In this article, Bleacher Report takes a look at Ligue 1’s worst transfers during the summer window.
This piece was much harder to compile than its sister feature, which profiled the finest bits of business in L’Hexagone this summer.
In truth, there haven’t been many transfers which appear to be appallingly poor pieces of business and, believe it or not, top flight clubs tend to veer away from signing players who are dreadful.
Instead, I have focused predominantly on players whose departures have severely weakened a Ligue 1 team or, for those who have departed the country, whose transfers have weakened the division’s product as a whole.
There is, however, a brief comment on Sebastien Squillaci's move to Bastia; he is a player about whom I have joked with strangers everywhere from Angel to Assam, from Arsenal to Ajaccio.
Could his move to Corsica put an end to the laughter?
For several windows, the question has been where Younes Belhanda will end up, rather than if he will actually leave French side Montpellier.
That has long seemed inevitable.
Despite courting the affections of Arsenal and Tottenham and confirming that he had his heart set on playing Champions League football—having tasted the competition with Montpellier—Belhanda eventually opted to move to Ukrainian giants Dynamo Kyiv.
The move prompted surprise from the French media, with L’Equipe later going on to report that Belhanda had had a Thauvin-esque change of heart and now wanted to move to a team in Europe’s top echelon!
Having initially broken into Rene Girard’s Montpellier team as a central midfielder, Belhanda moved into a more offensive, wide position. Having made a place for himself in the starting XI, he began to exert the influence and inspiration that guided MHSC to the French title in 2012.
I have included his departure in this list as it further weakens a Montpellier side that listed badly last term following their unforgettable triumph.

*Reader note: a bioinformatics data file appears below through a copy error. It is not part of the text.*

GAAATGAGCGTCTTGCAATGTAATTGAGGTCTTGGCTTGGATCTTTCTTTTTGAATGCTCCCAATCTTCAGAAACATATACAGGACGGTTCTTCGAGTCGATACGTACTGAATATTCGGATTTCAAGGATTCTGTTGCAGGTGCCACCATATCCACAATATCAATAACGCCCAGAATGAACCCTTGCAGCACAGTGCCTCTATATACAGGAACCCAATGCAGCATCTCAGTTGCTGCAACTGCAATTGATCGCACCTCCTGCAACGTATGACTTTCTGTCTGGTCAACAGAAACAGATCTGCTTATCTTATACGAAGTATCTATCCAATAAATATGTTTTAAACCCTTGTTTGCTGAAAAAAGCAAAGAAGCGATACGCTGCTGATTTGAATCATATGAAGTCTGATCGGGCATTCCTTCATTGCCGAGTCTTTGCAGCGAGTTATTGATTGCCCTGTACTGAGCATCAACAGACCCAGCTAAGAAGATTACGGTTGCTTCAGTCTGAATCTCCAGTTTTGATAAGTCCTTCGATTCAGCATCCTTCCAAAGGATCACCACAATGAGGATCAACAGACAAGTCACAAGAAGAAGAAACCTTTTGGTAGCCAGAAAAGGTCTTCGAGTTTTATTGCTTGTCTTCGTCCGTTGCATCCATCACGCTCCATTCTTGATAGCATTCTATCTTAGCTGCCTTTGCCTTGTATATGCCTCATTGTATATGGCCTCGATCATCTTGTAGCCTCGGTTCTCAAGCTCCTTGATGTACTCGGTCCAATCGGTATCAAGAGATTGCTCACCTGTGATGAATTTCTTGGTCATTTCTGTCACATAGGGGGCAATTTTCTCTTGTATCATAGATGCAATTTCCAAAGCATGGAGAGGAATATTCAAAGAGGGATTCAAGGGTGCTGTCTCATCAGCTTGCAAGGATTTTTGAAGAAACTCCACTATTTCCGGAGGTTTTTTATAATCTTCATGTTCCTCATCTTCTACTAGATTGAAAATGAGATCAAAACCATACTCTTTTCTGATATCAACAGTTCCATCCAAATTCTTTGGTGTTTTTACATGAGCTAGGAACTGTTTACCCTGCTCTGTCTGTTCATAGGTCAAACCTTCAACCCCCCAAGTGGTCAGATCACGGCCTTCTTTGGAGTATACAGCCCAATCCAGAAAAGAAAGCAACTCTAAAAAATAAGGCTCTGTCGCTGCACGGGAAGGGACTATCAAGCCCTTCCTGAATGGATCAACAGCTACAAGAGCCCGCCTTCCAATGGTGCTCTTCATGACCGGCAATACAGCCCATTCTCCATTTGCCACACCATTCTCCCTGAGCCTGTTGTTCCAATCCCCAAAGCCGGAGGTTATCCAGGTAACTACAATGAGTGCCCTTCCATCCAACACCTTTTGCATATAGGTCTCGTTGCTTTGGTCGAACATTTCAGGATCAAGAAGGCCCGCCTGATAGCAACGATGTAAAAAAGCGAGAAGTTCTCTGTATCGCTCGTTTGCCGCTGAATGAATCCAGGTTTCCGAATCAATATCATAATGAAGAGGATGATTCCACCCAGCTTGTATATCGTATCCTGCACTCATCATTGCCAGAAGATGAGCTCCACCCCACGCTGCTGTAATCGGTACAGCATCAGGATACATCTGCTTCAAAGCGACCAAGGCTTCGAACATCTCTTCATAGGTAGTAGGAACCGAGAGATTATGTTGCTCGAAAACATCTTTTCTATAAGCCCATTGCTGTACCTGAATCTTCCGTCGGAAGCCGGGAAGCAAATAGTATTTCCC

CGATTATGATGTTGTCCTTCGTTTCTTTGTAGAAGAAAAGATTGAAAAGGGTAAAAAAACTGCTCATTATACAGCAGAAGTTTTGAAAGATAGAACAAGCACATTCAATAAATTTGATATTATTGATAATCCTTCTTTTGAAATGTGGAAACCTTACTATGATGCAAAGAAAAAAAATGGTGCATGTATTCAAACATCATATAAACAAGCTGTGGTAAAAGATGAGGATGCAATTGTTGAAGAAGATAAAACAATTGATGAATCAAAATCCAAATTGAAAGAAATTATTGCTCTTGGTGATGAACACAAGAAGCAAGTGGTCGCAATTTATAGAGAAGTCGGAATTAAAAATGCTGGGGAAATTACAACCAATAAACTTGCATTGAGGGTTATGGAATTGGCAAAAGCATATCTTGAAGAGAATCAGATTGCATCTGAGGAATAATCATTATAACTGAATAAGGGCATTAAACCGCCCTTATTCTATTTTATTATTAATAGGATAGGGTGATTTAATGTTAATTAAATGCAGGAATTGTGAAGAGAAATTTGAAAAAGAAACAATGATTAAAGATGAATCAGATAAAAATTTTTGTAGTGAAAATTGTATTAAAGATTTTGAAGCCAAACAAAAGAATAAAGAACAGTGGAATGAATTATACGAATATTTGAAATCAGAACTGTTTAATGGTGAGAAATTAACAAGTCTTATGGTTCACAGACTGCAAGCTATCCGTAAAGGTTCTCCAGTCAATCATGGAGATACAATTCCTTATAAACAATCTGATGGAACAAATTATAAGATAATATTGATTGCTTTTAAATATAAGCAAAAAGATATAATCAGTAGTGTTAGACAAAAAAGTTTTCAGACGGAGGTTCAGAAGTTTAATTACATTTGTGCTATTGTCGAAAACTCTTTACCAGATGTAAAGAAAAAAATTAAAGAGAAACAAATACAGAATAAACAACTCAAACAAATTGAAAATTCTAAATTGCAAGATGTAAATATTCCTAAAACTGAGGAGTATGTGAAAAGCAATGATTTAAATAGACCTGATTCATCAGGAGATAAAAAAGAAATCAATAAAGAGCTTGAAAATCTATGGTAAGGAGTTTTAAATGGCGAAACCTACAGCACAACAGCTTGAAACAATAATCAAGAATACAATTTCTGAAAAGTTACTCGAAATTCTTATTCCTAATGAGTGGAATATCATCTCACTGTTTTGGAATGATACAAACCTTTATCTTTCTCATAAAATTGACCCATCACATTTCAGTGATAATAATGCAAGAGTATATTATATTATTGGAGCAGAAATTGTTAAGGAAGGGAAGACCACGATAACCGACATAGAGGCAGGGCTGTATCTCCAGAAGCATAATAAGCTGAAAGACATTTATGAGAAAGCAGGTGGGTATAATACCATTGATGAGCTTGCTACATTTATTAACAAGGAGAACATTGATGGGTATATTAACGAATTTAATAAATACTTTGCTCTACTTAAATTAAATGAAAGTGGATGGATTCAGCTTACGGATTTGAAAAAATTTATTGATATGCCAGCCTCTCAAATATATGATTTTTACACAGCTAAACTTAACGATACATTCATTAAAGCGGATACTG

Joining Oliver Giroud, Geoffrey Dernis, John Utaka, Mapou Yanga-Mbiwa, Cyril Jeunechamp, Marco Estrada and Lyon’s new acquisition Henri Bedimo in the club’s departure lounge means that that great team has been all but dismantled.
Who knows how long it will be before Montpellier ever come close to reaching such heights again.
Cameroonian defender Aurelien Chedjou’s reason for being on this list is almost identical to that of Belhanda.
The imposing stopper was a key figure in Lille’s Ligue 1 title success of 2011; a powerful tackler, a good team player and competent enough to carry the ball out of defence, he was a major asset to Les Dogues.
Considering how much that great Lille side has been torn apart makes Montpellier’s demise seem almost pithy in comparison.
Yohan Cabaye, Mathieu Debuchy, Eden Hazard and Gervinho all switched to the Premier League, Adil Rami now plies his trade at Valencia and Moussa Sow has thrived since moving to Fenerbahce.
Chedjou’s departure, which has long seemed inevitable, leaves only Rio Mavuba, of the team’s true superstars, still remaining at the club.
Lille may have recruited well, but I struggle to see them matching their sixth place finish of last season.
Chedjoi’s move to Galatasaray will further weaken the once great side and surely see Lille sink down the classement.